HARRISBURG, Pa. — Harrisburg area teachers and students will engage in hands-on learning around local environmental issues and solutions, and the unique nature of their communities thanks to a grant from the National Oceanic Atmospheric Administration (NOAA), acquired by the Chesapeake Bay Foundation (CBF).
The partnership between NOAA’s Chesapeake Bay Watershed Education & Training (B-WET) Program and CBF will connect several school districts within the Capital Area Intermediate Unit (CAIU) to non-formal educators and community organizations doing environmental work.
The CAIU provides curriculum, staff development, and other services to 24 member school districts in Cumberland, Dauphin, Perry, and northern York counties in south central Pennsylvania.
The NOAA grant will train teachers and bring together local entities like libraries, Trout Unlimited chapters, conservation districts, and others to provide Meaningful Watershed Educational Experiences (MWEEs) that are difficult for school districts to implement on their own.
The Pennsylvania Department of Conservation and Natural Resources, and Shippensburg University have joined CBF and the CAIU to support participating teachers and authentic field investigations and student led action projects.
The $282,000 B-WET grant is for three years, and environmental science program decisions will be made by local educators.
“The Capital Area Intermediate Unit has been working with all of their school systems and knows who has good environmental science programs that could be great, or what school systems are just beginning their journey,” said Karen Mullin, Director of CBF’s Professional Learning Team. “They are able to distribute resources and our information to the right school system.”
The Shippensburg Area School District, Middletown School District, and the Reach Cyber Charter School have expressed interest in participating and CBF expects to connect with others.
“We’re eager to support projects like the one that the Chesapeake Bay Foundation is bringing to the Capital Area Intermediate Unit,” said Sean Corson, Director of NOAA Chesapeake Bay Office. “It will increase student understanding and stewardship of the Chesapeake Bay and local watersheds. This project will embed these unique learning experiences into the curriculum, giving all students in the district access to experiential learning,”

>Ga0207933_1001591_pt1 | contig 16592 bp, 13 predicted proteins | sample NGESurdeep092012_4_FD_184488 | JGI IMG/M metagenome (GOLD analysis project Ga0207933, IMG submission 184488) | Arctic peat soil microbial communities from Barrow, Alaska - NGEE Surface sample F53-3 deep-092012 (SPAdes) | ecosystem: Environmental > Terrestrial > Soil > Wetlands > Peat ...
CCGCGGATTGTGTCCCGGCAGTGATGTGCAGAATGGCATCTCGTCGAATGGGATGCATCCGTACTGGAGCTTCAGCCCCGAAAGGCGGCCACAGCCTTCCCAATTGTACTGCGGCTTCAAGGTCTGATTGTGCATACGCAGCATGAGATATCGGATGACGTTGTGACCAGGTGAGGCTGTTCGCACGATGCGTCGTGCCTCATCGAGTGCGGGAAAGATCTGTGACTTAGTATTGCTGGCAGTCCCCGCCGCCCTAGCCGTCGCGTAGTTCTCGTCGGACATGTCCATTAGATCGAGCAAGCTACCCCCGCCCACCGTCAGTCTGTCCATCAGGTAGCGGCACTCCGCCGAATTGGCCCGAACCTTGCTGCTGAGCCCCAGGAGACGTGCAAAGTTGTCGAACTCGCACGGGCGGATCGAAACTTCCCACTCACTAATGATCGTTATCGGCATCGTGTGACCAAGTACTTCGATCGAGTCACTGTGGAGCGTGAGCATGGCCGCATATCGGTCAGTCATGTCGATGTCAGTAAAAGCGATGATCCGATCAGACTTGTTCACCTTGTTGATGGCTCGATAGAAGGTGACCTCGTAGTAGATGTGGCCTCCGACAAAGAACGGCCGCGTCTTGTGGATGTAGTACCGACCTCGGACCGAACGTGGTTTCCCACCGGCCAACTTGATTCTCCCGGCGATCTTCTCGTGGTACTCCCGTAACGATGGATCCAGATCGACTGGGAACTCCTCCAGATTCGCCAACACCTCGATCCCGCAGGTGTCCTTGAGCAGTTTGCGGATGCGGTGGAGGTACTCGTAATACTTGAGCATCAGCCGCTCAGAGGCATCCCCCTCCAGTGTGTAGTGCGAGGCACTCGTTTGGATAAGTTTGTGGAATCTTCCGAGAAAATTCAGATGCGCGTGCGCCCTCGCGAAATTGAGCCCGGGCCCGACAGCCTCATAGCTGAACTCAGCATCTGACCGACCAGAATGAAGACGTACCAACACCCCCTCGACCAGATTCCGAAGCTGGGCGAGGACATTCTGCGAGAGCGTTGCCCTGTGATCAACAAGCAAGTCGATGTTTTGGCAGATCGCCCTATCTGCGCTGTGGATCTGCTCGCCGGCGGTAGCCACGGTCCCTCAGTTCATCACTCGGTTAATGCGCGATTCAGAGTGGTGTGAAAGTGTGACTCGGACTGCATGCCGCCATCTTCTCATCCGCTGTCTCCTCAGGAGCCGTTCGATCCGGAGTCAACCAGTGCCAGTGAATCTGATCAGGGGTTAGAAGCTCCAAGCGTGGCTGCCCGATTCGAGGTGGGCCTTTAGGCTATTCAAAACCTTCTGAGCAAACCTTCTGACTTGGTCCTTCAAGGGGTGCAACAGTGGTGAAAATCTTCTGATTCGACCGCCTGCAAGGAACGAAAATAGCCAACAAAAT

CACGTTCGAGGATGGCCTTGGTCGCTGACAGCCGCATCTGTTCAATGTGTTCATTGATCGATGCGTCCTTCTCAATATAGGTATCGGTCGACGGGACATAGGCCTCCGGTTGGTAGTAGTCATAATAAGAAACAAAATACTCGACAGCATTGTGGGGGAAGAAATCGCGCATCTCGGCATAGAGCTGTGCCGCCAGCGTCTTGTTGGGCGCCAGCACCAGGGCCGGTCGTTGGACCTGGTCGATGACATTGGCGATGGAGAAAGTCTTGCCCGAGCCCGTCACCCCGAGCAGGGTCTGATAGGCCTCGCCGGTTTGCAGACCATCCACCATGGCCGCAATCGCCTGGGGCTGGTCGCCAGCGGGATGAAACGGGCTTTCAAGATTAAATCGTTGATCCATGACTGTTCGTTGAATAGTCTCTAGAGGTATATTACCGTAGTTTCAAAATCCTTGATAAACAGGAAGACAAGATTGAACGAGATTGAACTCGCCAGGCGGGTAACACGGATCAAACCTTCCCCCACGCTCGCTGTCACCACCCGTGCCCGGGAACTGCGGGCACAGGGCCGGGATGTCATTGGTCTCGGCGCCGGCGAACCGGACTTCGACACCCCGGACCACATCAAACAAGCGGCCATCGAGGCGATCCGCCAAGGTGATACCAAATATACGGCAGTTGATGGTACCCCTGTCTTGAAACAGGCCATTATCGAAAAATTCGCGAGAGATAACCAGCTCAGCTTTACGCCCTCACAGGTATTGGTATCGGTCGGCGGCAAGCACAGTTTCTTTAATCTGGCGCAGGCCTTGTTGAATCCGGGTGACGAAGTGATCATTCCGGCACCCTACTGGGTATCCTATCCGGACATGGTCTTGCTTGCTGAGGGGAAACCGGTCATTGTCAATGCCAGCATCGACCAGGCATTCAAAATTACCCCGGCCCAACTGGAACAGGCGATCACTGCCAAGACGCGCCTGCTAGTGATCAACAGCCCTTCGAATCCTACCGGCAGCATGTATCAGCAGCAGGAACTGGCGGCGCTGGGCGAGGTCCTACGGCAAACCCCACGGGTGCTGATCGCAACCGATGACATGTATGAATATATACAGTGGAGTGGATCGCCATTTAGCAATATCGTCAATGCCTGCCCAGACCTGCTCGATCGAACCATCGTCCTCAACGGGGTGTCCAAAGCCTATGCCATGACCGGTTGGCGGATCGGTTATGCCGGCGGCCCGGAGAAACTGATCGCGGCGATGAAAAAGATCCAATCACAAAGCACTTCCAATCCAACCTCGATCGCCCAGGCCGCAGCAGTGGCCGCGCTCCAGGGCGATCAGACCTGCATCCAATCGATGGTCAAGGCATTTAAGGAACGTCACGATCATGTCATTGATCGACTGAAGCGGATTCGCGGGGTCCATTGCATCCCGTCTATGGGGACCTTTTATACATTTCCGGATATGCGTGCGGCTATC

Action teams of teachers and community members will be organized within three regions of the CAIU in the spring, to build and strengthen effective MWEEs into long-term and systemic student-led environmental action.
The teams will engage participating teachers in field-based instruction and curriculum writing, and train preservice teachers that will support MWEEs.
MWEEs personalize learning, with students doing the science, and understanding and doing the investigating. Students learn from local neighborhood groups and connections, as well as teachers.
“Let’s say a school decides they want to come up with a solution to address stormwater management on their school grounds. Having these education action teams helps create an audience for those students to really feel as if their voice can be heard,” Mullin said. “That gives the students the opportunity of feeling the power of learning and the power of their own voice within that learning.”
Under the NOAA grant, MWEEs would be developed in the three school systems during the 2023-24 school year.
MWEEs supported by this NOAA grant fit right in with Pennsylvania’s new Science, Technology and Engineering, Environmental Literacy and Sustainability (STEELS) education standards, which has a focus on environmental science.
“With these new standards, teachers across the Commonwealth who have been engaging students in this style of place-based and civic learning are now not only creating an exciting opportunity for scientific inquiry they also fulfilling state requirements,” said Jen Peglow, CBF’s Professional Learning Coordinator.
–B.J. Small, Chesapeake Bay Foundation